The second adding machine of Stark/Noyes (US patent №308570 from 25 Nov. 1884, granted to Andrew Stark and La Verne W. Noyes, assigned to Noyes) has a different mechanism (see the nearby patent drawings).
In operating of the machine, starting with all the number-wheels so set that the zeros are visible through the rift S, the pawl-cylinder being so set that the top pawl will be in engagement with the ratchet-wheel opposite it—which is the units wheel-and keys corresponding to the numbers to be added in the units-column being successively struck and depressed, the process of registering the sum and carrying will proceed to any extent, the carrying being automatically effected to succeeding columns, however many figures the sum of the column being added may contain. When the units-column has been added, the pawl-cylinder should be rotated one notch, thereby bringing the pawl which is horizontally opposite the second or tens number-wheel into engagement with that wheel. Proceeding as before with the figures on this column, the addition and proper carrying will be automatically effected, the units-column remaining undisturbed, and in like manner with each successive column until the entire sum is ascertained.
To reset the machine at zero, the operator should rotate the pawl-cylinder until the line of pawls K’ is at the front. These pawls, alternating with the pawls of the spiral series K, are in such vertical position as to engage with the carrying-teeth of the number-wheels. Now, using the thumb-screw as a handle, the plate E being rotated a full quarter-turn, the distance of ten ratchet-teeth, the pawls K’ will bring the carrying-teeth of the entire series of number-wheels into line, and so will bring all the zeros into line. The inventor provides a pin, s, on the plate E and the two stops s’ on the rim, so as to limit the rotation of the plate E to the proper distance to cover ten ratchet-teeth, and to end the motion at such point as will leave the zero-line at the rift S, thus leaving the register at zero, as at starting.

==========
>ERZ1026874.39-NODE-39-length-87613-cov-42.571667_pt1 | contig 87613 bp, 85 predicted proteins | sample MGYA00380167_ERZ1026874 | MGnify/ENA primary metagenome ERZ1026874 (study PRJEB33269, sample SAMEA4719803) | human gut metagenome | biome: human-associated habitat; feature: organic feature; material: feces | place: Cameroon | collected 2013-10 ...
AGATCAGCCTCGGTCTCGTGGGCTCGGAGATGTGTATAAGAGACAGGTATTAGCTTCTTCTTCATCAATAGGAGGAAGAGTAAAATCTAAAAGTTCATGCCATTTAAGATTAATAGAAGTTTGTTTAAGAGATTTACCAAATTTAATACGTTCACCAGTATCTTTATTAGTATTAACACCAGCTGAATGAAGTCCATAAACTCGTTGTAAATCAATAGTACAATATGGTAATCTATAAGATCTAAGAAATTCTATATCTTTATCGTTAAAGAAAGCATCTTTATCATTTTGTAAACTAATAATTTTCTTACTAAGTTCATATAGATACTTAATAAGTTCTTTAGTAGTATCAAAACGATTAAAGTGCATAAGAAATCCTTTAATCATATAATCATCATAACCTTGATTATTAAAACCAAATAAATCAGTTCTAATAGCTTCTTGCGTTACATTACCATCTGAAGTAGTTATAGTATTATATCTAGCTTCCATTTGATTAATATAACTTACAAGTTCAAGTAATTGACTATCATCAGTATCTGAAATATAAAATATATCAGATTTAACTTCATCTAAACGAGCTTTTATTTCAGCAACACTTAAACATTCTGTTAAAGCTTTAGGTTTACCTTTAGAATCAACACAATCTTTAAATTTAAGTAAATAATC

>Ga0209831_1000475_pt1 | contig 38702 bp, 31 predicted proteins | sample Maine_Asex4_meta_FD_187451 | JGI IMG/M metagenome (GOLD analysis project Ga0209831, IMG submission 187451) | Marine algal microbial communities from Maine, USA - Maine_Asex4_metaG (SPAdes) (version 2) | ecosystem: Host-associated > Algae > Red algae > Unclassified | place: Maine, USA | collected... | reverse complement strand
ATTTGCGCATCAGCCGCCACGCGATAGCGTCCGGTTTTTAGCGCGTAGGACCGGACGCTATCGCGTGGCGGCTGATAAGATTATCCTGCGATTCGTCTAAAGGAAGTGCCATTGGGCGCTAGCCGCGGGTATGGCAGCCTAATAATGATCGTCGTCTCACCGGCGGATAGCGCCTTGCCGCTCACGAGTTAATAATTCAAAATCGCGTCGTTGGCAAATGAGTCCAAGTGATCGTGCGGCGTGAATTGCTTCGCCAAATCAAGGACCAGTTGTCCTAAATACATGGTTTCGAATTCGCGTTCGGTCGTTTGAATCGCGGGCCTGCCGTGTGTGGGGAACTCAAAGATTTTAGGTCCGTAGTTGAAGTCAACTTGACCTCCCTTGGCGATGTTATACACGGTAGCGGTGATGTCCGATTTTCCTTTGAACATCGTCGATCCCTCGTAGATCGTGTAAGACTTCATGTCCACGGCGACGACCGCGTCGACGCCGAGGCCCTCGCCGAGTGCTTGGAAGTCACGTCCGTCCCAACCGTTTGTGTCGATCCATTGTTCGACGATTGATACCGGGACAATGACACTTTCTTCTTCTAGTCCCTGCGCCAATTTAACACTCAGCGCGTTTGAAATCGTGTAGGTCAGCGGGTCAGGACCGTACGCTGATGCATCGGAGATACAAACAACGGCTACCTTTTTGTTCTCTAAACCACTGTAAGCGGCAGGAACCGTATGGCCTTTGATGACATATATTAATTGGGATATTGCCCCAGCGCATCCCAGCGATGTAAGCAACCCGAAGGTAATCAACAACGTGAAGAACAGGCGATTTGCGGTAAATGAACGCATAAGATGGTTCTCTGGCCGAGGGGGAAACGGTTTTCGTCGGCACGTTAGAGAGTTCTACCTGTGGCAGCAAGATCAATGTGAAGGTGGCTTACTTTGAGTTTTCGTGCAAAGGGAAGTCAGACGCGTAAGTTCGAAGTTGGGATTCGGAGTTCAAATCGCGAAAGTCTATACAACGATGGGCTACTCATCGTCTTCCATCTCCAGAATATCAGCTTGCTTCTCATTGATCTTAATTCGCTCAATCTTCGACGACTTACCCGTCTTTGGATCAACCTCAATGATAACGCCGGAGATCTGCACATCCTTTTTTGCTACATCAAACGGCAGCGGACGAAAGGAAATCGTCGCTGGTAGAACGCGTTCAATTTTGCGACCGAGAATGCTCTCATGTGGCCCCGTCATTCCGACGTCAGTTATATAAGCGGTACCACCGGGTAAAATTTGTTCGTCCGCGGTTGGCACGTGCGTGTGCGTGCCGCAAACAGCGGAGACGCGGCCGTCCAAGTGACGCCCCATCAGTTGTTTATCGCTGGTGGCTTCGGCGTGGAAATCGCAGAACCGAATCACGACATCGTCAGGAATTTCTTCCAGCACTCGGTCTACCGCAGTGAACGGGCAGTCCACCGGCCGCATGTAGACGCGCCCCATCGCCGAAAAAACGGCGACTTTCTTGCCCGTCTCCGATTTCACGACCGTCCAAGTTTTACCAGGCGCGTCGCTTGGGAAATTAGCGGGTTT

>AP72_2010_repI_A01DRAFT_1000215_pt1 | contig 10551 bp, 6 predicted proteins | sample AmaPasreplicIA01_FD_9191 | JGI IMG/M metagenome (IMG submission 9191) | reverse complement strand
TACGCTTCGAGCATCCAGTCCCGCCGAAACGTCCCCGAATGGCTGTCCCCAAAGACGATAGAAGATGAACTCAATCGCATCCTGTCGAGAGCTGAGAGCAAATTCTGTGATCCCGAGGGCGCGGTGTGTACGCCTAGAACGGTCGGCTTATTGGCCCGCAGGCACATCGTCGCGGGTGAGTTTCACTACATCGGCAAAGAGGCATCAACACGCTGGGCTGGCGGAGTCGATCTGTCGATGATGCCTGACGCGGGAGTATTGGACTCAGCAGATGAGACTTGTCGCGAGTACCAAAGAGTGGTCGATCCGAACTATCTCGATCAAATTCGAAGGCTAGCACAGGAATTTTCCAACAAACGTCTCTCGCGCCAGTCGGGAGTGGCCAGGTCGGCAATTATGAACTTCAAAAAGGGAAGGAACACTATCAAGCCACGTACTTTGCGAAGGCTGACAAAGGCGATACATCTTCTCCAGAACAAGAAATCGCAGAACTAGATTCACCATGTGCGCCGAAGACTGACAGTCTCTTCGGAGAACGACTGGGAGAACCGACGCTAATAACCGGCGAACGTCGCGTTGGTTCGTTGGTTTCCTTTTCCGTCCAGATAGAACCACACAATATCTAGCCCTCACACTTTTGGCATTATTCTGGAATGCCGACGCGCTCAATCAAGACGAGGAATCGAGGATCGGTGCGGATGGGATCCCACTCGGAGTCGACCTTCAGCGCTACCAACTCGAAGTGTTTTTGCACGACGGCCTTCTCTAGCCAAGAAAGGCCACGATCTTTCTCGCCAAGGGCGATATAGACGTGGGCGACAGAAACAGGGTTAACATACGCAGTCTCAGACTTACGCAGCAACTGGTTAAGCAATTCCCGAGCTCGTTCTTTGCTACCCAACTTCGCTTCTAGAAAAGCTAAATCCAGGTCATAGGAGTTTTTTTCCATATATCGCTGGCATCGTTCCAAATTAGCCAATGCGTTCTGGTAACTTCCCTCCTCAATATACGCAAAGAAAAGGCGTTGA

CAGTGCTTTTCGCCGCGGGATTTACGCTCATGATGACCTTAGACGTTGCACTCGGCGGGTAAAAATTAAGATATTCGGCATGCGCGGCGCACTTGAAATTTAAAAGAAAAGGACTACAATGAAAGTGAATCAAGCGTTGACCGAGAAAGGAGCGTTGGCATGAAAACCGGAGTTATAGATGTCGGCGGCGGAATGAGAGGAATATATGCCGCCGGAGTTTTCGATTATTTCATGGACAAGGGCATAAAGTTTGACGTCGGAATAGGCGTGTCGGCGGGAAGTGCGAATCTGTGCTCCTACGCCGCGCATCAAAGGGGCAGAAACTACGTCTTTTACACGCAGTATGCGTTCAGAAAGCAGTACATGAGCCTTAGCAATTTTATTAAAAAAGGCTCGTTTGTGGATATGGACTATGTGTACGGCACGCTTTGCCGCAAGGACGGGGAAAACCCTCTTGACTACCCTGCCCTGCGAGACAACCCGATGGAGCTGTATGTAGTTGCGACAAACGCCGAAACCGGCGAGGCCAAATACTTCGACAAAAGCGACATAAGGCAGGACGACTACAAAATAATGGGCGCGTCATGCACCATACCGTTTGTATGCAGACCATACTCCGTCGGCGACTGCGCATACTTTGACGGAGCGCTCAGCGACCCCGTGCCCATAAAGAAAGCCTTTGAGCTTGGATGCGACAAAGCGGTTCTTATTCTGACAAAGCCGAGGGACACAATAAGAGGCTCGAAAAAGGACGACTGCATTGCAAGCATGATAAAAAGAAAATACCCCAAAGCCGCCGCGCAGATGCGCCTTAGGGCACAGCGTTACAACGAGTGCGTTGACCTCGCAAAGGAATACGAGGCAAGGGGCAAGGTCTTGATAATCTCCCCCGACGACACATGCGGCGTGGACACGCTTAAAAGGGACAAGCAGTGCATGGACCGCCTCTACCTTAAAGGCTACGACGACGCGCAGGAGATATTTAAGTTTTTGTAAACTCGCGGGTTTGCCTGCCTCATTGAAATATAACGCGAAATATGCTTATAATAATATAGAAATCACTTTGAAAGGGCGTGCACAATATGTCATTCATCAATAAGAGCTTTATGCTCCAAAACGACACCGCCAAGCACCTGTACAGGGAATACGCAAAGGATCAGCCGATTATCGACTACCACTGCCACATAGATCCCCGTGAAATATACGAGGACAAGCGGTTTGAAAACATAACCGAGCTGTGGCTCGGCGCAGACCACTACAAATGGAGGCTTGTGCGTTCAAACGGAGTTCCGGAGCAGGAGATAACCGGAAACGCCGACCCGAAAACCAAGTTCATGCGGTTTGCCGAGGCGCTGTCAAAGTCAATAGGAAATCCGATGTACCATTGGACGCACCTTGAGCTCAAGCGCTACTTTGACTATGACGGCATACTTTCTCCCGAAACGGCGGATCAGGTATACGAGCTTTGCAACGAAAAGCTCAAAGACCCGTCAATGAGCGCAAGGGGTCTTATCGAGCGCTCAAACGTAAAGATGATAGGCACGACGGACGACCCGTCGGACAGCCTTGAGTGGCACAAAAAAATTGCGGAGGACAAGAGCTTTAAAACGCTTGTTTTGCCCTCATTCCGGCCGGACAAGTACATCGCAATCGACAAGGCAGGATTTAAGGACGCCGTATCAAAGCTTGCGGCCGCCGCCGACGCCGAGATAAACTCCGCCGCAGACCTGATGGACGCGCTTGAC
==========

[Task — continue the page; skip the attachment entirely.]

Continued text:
Biography of Andrew Stark and La Verne Noyes
Andrew Stark was born on 19 March 1852, in Chicago, Illinois, as the second child of German Americans John (Johann) (born in 1826 in Bavaria) and Catherine (b. 1824 in Bavaria) Stark. John Stark was a farmer, and besides Andrew, the family had also: Barbara (b. 1851), John (b. 1854), Valentin (b. 1857), Charles (b. 1859), Joseph (b. 1861), Philip (b. 1862), and Catherine (b. 1864).
On 17 April 1877, Andrew Stark married Elizabeth Klos (18 Sep. 1856–23 Nov. 1932), also from a German American family (her father: Johann “John” Klos (1820–1899), and mother: Catherine Recktenwald Klos (1824–1899), natives from Saarland, Germany, arrived in New York in 1854). They had three children: Elizabeth (b. 1879), Lillie (b. 1880), and Jacob (b. 1882).
In the 1880 US census records, Andrew Stark’s occupation is specified as a cabinet maker.
Andrew Stark lived all his life in Chicago, where he died on 16 Feb. 1920, and was buried in Saint Boniface Cemetery.
La Verne Noyes
La Verne (Laverne) W. Noyes (see the nearby photo) was born on 7 January 1849, in Genoa, New York, in the family of Leonard R. Noyes (1815-1891) and Jane Jessup Noyes (1820-1896). La Verne was an heir (8th generation) of the early settler Rev. James Noyes (1608-1656), a Congregational minister who migrated to the new world from England, with his wife Sarah and his brother Rev. Nicholas Noyes (1615-1701), aboard the Mary&John of London, on 23 March 1634, and settled in Massachusetts Bay Colony.
Leonard (see the lower photo) and Jane Noyes married in 1837 and had four children: Amanda Malvina (1839-1856), Frances Adelia (1842-1931), Samuel Jessup (1844-1863, killed in action at Battle of Champion Hill, Mississippi, in the Civil War), and La Verne W. (1849-1919).
The family resided in Genoa, New York, until the fall of 1854 when they removed to Springville, Iowa, where Leonard obtained a farm and built a big house.